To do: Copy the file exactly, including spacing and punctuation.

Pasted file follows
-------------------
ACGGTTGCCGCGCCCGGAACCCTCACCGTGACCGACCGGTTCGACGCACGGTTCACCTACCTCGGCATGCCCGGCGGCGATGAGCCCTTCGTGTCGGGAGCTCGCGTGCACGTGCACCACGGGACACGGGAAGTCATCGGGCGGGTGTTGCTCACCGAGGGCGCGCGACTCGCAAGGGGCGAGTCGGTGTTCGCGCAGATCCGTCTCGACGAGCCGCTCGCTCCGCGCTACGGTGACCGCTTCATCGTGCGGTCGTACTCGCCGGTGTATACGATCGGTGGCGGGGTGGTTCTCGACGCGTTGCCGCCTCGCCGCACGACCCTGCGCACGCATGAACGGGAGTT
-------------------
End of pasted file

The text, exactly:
ACGGTTGCCGCGCCCGGAACCCTCACCGTGACCGACCGGTTCGACGCACGGTTCACCTACCTCGGCATGCCCGGCGGCGATGAGCCCTTCGTGTCGGGAGCTCGCGTGCACGTGCACCACGGGACACGGGAAGTCATCGGGCGGGTGTTGCTCACCGAGGGCGCGCGACTCGCAAGGGGCGAGTCGGTGTTCGCGCAGATCCGTCTCGACGAGCCGCTCGCTCCGCGCTACGGTGACCGCTTCATCGTGCGGTCGTACTCGCCGGTGTATACGATCGGTGGCGGGGTGGTTCTCGACGCGTTGCCGCCTCGCCGCACGACCCTGCGCACGCATGAACGGGAGTT